I don’t really know how else to explain the title or this post other than to say I have a thing for connecting the philosophy of the so-called master of modern philosophy with the seemingly mundane elements of real life now. Having completed a PhD thesis on a Hegelian analysis of waste and recycling, an article by Bertie Brandes in The Observer, showed me a possible connection between Hegel and celebrity obsession (in the broad sense of the word).
Brandes was commenting on some new research by anthropologist Jamie Tehrani, who found that our fascination with celebrity gossip is ‘simply a transferral of admiration from the community role model of time past to somebody with superior skills…’. In my mind, there is a certain logic to this conclusion; like Brandes, I must confess to a certain interest in Britney Spears and I do think her ability is sorely underrated, even if she has displayed a tendency for poor judgement. I say that without judging her because I too have shown a capacity for poor judgment from time to time. But this is precisely why Brandes argued in a her capacity as a journalist, as opposed to an anthropologist, that our celebrity obsession is not necessarily about superior skills (though that may be in the mix somewhere) but a form of ‘ego voyeurism’:
Clearly I’m no anthropologist, and I certainly wouldn’t want to argue that Tehrani is wrong, but I think there’s another element to our celebrity obsession that lies a little closer to home than the influential members of communities past. A lot closer, because as much as I’d like to believe we’ve all subconsciously clocked really admirable and superior skills in the endless American reality stars, mediocre singers and call centre employees (how did that show get commissioned, BBC? It’s the most boring thing I’ve ever seen), I can’t quite believe it.
Actually I think we’re just watching ourselves reflected in their faces. We see ourselves in the people being made over by record labels, in the people sobbing over the wrong kind of crisps in Big Brother, or just people who are incredibly, incredibly bored.”
According to Brandes, we love to read celebrity gossip because it is vicariously ‘happening to us’; it is not necessarily that we hate these people but we hate, or are at least bored with, our own lives. I have to say, Brandes’ thesis does make sense and it seems a lot more generalisable than Tehrani’s. It perhaps helps to explain why we follow the work of people with superior skills to varying degrees of intensity, whether writers, politicians, academics and so on. Yes, we do admire their superior skills but we also want to be like them and so we project ourselves onto them. In that sense, Brandes and Tehrani are actually saying the same thing. Or maybe, as Brandes argued, we project ourselves onto our object of admiration because it helps us to understand them and recognise aspects about them. In this regard, Brandes echoes Hegel.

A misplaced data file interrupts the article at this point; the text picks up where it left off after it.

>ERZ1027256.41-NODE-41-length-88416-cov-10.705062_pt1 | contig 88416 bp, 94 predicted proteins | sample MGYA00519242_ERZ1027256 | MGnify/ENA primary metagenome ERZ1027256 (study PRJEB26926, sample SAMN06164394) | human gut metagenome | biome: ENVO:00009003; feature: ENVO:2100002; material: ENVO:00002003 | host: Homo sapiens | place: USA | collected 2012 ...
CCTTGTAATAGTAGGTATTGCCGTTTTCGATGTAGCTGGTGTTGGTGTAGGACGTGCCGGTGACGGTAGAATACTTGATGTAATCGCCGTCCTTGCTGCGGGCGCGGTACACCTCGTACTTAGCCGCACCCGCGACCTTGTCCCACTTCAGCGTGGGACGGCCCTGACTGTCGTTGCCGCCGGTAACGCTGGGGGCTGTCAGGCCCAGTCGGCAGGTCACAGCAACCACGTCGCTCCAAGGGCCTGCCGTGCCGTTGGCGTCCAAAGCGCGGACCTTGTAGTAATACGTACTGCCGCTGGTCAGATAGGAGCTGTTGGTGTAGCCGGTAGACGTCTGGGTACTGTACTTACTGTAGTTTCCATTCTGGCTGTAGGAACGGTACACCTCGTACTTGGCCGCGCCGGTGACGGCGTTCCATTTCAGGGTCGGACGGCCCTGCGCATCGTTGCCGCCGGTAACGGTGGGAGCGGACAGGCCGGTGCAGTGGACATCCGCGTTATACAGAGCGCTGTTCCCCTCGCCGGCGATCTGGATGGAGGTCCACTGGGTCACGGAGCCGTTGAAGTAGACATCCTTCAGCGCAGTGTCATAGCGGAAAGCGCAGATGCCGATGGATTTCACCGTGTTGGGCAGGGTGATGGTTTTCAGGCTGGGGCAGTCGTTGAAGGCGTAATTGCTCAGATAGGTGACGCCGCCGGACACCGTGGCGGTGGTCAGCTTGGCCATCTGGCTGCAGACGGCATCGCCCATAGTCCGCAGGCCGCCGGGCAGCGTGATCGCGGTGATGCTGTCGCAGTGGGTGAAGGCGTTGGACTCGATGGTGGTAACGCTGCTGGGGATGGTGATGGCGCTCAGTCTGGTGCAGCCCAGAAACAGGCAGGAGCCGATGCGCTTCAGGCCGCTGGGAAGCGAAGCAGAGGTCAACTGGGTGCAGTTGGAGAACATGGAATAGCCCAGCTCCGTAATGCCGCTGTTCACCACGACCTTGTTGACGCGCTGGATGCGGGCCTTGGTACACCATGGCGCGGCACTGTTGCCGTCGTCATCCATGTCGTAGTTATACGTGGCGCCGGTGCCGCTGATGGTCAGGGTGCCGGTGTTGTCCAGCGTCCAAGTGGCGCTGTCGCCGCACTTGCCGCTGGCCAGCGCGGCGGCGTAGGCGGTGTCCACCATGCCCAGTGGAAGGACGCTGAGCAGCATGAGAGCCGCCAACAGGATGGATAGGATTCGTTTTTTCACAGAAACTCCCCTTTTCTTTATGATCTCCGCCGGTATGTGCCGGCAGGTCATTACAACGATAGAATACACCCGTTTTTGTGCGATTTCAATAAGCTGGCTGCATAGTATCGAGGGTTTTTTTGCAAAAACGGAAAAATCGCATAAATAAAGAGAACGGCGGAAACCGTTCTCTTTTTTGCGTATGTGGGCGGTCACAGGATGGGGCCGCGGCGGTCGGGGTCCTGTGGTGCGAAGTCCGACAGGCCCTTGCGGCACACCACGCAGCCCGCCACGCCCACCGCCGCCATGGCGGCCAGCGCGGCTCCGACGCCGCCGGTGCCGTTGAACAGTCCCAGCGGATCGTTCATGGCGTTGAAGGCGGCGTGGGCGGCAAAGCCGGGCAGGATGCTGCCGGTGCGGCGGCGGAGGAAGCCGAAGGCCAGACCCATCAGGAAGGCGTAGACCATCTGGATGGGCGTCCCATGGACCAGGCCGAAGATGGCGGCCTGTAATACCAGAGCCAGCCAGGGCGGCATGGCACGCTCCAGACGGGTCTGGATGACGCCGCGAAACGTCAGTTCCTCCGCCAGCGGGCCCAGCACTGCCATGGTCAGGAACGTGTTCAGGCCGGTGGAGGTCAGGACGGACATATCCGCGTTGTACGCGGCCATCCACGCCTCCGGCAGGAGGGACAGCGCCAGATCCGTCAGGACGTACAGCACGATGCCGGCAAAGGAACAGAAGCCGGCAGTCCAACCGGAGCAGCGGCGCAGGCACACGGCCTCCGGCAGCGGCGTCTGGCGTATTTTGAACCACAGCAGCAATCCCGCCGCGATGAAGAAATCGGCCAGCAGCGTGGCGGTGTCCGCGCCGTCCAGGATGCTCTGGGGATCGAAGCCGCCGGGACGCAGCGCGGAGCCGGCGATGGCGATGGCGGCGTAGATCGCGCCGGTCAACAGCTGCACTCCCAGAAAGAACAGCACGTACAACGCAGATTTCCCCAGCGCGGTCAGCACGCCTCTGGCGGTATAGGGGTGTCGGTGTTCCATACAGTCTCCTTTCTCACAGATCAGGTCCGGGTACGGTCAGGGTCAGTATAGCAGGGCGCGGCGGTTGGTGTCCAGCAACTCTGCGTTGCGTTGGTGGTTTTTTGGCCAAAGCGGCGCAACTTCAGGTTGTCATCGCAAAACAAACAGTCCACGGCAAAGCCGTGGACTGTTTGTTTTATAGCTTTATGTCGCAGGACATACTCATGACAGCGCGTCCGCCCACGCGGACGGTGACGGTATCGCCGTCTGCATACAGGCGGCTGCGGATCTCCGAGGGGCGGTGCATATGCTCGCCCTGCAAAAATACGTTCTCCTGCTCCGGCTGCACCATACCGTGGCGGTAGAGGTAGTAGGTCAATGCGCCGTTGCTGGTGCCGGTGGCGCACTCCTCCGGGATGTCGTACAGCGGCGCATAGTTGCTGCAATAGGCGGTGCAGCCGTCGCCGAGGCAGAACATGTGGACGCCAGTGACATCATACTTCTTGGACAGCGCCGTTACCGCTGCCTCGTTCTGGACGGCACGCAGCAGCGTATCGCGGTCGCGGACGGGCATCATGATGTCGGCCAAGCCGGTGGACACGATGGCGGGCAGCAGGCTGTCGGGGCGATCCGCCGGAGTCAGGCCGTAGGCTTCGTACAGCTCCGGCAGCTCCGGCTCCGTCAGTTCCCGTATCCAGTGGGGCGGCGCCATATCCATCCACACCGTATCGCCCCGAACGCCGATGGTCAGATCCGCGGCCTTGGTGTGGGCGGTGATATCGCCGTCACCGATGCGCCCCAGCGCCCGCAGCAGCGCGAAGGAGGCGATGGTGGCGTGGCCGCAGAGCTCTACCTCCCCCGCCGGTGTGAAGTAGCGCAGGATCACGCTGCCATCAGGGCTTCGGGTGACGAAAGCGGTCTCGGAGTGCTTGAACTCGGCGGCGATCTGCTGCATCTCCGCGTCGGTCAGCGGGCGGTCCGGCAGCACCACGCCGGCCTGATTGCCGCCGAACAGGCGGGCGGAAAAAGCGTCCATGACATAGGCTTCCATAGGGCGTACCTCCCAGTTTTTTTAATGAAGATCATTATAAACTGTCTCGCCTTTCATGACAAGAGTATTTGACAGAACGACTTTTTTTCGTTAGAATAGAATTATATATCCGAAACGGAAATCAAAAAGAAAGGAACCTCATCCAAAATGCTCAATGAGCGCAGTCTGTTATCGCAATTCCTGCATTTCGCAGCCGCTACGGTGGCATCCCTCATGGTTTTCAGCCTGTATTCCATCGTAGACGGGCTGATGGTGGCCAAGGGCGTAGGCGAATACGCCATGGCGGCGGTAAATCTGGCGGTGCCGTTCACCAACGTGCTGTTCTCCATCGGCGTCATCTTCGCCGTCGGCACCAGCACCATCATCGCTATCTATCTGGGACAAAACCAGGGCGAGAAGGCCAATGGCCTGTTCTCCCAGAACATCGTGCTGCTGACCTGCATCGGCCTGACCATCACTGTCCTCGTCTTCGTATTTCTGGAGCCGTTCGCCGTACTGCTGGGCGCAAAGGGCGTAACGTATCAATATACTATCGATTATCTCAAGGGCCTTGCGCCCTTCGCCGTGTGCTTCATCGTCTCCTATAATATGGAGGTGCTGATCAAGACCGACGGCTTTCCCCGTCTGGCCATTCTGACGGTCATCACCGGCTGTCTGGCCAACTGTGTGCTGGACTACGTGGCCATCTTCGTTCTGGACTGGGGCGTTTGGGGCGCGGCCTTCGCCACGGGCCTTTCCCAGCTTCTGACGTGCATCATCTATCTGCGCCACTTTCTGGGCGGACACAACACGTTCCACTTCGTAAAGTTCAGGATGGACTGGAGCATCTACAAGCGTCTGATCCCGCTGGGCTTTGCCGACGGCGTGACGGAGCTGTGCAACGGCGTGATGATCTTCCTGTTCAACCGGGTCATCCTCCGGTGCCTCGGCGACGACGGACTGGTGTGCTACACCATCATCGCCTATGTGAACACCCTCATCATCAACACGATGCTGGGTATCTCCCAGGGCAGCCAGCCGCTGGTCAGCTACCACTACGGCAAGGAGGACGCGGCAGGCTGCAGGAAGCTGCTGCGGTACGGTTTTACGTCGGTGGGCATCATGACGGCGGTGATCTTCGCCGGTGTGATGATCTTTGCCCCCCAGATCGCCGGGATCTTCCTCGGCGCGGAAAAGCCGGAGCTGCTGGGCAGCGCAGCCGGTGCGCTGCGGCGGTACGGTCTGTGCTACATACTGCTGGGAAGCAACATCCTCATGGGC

In The Phenomenology of Mind, Hegel argued that the self-consciousness cannot exist unless it is acknowledged and recognised by another self-consciousness whom it recognises. In other words, we want other people to acknowledge or recognise us. As long as we focus solely on ourselves, anyone else does not exist for us; they become like waste that is thrown away and sent to a landfill. Therefore, to recognise that someone else exists, we not only have to stop thinking about ourselves but also mentally “create” the other person so that they do exist for us. From our point of view, at that point, the behaviour of the other is contextualised through us. An example of this is when we make assumptions from what someone has said and done about what they might think and feel. In reality, we simply recognising what we think and feel. In that respect, media judgment on a celebrity’s actions is the mediation of the readers’ values. According to Hegel, the only way that we can truly know the other, whether it is someone in our own lives or someone we place on a pedestal, is to deny or forget about our assumptions, to recognise that our assumptions are unfounded and we do not know about the person, and then to ask them. It could be argued that the role of the media is to find out about famous people on our behalf – because it IS what we want – but also to recognise what the objects of our fascination want too. The media are just that, a dialectic between people. Of course, that assumes the people who work in the media are selflessly thinking about their readers want and ignoring their own desire for recognition. I do not think they are completely self-absorbed but I suspect that half of what is published or broadcast may not necessarily be what the readers’ want per se but what the editors or the executives want.